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Erdogan is fighting to stay in power

DW's Erkan Arikan
Erkan Arikan
October 24, 2021

The Turkish president wants to expel 10 ambassadors because they called for the release of activist Osman Kavala. In doing so, he is once again trying to distract attention from problems at home, says Erkan Arikan.

Turkish President Recep Tayyip Erdogan delivers a speech in Eskisehir
If the opposition parties maintain their unity, Erdogan could have a difficult time getting reelected in 2023Image: Murat Cetinmuhurdar/Turkish Presidency/AA/picture alliance

Every time there's a fresh problem with the Turkish economy — indeed, every time Turkey is in the headlines for whatever reason — it's only a matter of time before a completely incomprehensible reaction from Turkish President Recep Tayyip Erdogan arrives.

This was the case most recently on Saturday, when Erdogan announced that he had instructed the Foreign Ministry to declare 10 ambassadors "persona non grata," the first step before expulsion, after they called for the release of philanthropist and activist Osman Kavala.

It's obvious that Erdogan not only loves stirring up conflict with the West, but also needs it. After all, why else would he mess with his most important NATO partners, the United States, France and, above all, Germany? And this, less than a week after Angela Merkel made her final visit to Istanbul as German chancellor when the two leaders almost exclusively praised the German-Turkish relationship. That praise appears to have only been lip service, at least on Erdogan's part.

West is always to blame

Turkey's president is once again using a tried and tested tool to deflect attention from his problems. The latest poll results show that Erdogan's ruling AKP party has lost massive support, with just under 30% saying they would support him in an election. Erdogan reacted to this bad news with savage insults directed at the opposition parties.

Erkan Arikan
Erkan Arikan heads up DW's Turkish departmentImage: DW/B. Scheid

Then, on Thursday, the Paris-based Financial Action Task Force (FATF), the international task force against money laundering, announced it was officially placing Turkey on its "gray list" over its failure to fight money laundering and terrorist financing. The move was met with slight price fluctuations on the Istanbul stock exchange. However, when the Turkish Central Bank abruptly, and surprisingly, lowered its key interest rate, foreign exchange rates collapsed and the Turkish currency saw its sharpest decline in decades.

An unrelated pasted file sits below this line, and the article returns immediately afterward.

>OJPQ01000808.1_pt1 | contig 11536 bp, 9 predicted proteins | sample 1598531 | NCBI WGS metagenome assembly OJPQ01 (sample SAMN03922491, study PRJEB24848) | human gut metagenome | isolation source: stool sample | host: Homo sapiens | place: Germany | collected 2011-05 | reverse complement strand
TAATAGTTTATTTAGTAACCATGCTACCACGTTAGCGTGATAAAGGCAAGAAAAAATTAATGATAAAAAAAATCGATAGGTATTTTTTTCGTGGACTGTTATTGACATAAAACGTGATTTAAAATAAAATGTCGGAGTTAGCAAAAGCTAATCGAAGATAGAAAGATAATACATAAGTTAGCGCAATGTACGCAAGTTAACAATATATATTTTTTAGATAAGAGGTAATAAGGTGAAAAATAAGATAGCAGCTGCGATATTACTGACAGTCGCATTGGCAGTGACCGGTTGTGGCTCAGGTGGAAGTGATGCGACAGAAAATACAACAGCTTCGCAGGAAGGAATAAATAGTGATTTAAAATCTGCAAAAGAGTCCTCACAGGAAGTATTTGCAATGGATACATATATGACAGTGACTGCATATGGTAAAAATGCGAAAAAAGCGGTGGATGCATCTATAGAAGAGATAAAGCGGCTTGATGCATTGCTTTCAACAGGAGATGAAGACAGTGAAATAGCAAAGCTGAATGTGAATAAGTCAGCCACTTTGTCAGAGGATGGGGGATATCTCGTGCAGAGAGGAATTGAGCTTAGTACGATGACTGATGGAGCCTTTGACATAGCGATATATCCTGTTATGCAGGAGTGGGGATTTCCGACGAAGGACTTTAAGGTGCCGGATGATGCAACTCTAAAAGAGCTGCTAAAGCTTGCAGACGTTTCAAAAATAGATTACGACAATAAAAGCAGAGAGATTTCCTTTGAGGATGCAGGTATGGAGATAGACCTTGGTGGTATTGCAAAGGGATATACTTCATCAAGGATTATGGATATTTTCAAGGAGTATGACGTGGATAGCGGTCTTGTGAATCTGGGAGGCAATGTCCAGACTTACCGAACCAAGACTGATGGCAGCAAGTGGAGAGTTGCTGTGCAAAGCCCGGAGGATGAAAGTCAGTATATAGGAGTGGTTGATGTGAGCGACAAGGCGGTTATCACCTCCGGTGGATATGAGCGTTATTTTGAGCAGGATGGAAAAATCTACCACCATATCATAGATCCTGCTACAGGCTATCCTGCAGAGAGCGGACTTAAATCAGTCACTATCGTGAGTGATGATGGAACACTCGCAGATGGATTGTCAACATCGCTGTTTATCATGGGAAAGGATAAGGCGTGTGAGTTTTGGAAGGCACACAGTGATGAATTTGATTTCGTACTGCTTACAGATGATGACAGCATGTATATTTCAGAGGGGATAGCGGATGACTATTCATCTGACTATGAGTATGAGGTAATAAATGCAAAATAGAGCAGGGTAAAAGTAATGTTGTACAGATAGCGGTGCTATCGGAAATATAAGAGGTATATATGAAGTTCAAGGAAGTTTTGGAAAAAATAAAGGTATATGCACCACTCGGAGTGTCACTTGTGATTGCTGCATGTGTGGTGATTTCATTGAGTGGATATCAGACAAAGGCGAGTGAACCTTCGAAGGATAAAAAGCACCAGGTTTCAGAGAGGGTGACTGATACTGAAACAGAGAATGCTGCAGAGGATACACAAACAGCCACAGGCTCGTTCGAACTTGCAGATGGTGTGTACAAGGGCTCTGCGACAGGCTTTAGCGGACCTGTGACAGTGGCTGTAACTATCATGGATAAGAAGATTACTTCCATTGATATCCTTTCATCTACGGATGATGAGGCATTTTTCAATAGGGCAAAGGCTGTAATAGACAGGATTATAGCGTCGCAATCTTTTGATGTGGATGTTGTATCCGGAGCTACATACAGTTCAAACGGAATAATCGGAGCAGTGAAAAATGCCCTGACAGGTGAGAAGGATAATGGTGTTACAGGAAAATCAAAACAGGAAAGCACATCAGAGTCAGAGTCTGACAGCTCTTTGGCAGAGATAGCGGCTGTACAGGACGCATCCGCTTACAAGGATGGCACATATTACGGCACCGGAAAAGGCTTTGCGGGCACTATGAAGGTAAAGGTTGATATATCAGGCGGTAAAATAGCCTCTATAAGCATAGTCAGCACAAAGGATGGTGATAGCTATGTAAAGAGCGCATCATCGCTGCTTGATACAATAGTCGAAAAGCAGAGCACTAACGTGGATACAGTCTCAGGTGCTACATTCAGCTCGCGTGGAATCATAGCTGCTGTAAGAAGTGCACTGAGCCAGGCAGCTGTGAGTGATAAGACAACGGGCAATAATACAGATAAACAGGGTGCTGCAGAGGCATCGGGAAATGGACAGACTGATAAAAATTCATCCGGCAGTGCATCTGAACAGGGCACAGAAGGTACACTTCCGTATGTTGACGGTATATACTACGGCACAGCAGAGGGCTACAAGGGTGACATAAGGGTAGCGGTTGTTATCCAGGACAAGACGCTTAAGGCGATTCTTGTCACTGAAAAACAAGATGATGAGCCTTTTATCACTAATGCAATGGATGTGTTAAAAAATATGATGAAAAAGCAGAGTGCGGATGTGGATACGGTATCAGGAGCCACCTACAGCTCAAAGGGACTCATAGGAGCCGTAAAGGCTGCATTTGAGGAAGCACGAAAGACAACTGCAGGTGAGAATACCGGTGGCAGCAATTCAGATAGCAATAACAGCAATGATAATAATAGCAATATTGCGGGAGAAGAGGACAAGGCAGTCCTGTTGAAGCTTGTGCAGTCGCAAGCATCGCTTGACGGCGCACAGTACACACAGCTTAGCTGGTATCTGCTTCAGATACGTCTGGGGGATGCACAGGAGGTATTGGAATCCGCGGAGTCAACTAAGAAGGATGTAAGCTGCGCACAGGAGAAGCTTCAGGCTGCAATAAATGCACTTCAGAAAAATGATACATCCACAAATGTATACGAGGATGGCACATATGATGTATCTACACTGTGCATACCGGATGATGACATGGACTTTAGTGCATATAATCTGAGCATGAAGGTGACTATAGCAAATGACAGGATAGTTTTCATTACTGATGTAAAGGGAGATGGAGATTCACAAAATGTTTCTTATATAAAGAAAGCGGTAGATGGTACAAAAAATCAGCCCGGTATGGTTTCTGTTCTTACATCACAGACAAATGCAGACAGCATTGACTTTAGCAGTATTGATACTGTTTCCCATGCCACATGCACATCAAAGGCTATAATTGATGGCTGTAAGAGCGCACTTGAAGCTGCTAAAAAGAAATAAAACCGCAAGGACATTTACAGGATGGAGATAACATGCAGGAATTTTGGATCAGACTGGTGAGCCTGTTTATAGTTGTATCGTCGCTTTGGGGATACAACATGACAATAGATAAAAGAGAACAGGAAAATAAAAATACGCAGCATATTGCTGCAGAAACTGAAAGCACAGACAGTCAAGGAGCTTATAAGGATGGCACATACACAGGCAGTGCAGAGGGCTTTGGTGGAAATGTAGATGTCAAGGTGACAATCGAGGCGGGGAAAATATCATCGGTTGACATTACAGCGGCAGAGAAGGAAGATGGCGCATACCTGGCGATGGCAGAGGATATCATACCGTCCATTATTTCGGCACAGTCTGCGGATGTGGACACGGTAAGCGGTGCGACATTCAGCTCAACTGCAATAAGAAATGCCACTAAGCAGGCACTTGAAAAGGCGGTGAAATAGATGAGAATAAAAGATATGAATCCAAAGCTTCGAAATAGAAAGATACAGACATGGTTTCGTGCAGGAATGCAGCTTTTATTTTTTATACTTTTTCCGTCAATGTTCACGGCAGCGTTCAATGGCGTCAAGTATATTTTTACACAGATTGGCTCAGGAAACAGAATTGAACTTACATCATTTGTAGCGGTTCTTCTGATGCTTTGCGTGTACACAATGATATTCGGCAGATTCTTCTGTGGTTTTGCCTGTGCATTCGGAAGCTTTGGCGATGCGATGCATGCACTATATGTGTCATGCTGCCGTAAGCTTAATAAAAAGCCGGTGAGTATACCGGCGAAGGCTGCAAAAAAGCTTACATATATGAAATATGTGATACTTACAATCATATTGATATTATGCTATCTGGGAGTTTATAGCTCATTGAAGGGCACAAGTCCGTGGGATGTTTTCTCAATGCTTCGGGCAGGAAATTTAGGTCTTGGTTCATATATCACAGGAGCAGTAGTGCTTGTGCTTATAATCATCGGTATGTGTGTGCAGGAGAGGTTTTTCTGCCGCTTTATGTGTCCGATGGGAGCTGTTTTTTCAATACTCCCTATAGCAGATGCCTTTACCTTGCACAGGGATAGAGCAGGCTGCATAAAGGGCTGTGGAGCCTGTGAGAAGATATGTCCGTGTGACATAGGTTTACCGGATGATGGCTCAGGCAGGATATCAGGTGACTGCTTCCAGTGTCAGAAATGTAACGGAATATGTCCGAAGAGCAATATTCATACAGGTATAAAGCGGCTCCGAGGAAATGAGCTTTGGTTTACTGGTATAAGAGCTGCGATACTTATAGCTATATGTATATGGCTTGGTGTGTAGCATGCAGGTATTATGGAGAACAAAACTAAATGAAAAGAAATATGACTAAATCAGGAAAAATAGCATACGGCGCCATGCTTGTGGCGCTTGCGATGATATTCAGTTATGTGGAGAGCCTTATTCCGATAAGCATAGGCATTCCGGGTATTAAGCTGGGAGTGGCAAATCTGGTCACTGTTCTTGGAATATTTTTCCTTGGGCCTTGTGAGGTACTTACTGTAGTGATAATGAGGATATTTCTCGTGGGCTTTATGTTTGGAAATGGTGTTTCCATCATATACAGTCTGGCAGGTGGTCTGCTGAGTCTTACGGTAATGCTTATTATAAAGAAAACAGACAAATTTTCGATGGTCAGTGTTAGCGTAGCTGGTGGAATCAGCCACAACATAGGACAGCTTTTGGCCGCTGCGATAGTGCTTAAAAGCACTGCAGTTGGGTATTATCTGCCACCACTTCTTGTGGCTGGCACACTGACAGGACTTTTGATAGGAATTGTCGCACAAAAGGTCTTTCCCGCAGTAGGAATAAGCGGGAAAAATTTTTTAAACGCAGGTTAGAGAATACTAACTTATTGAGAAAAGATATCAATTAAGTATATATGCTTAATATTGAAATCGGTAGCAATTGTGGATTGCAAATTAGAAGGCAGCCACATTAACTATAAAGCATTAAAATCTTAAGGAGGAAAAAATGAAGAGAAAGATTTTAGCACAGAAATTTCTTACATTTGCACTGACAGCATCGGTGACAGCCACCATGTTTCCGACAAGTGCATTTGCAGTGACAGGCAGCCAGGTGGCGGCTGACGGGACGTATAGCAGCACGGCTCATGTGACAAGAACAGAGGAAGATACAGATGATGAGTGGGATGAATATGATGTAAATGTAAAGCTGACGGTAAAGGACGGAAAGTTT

This shows, once again, that the greater the domestic pressure piled on Erdogan, the stronger his reaction — and always against the West. And so, the joint appeal by the 10 ambassadors calling for a speedy resolution to the case of the civil society leader Kavala suited him just fine.

A strongman in a desperate situation

This isn't the first time that Erdogan has taken on the West. But this time, he has really gone too far. After Kavala was jailed on flimsy charges in 2017, he was accused of supporting the Gezi Park protests that sparked nationwide demonstrations in 2013. He was acquitted of these charges by one court, but a few hours later another court convicted him of being the mastermind of the attempted coup in 2016. It's more than obvious that these accusations are utterly far-fetched.

Osman Kavala: Imprisoned activist, philanthropist

The European Court of Human Rights also ruled that there are no grounds for Kavala's continued detention, and has demanded his immediate release. Erdogan rejected the ruling, which is why the Turkish court also stuck to its decision — confirming once again that Turkish courts only make decisions according to the president's instructions. The idea that Turkey has an independent justice system, which Erdogan has repeatedly claimed, could not be further from the truth.

Losing young voters

It's particularly significant that young people, those under the age of 25, would rather support other parties than that of the president. Unemployment is rising, refugees living in Turkey are increasingly being seen as a threat — and a president who is visibly in poor health is no longer seen as a hero.

If the opposition parties maintain their unity until the next scheduled presidential election in 2023, Erdogan will have more than a difficult time getting reelected. If, however, the opposition splits, that will play into the president's hands.

Whatever the future holds, right now Erdogan still has his hands full trying not to anger Western allies even more.

This commentary has been translated from German.

DW's Erkan Arikan
Erkan Arikan Head of DW's Turkish service
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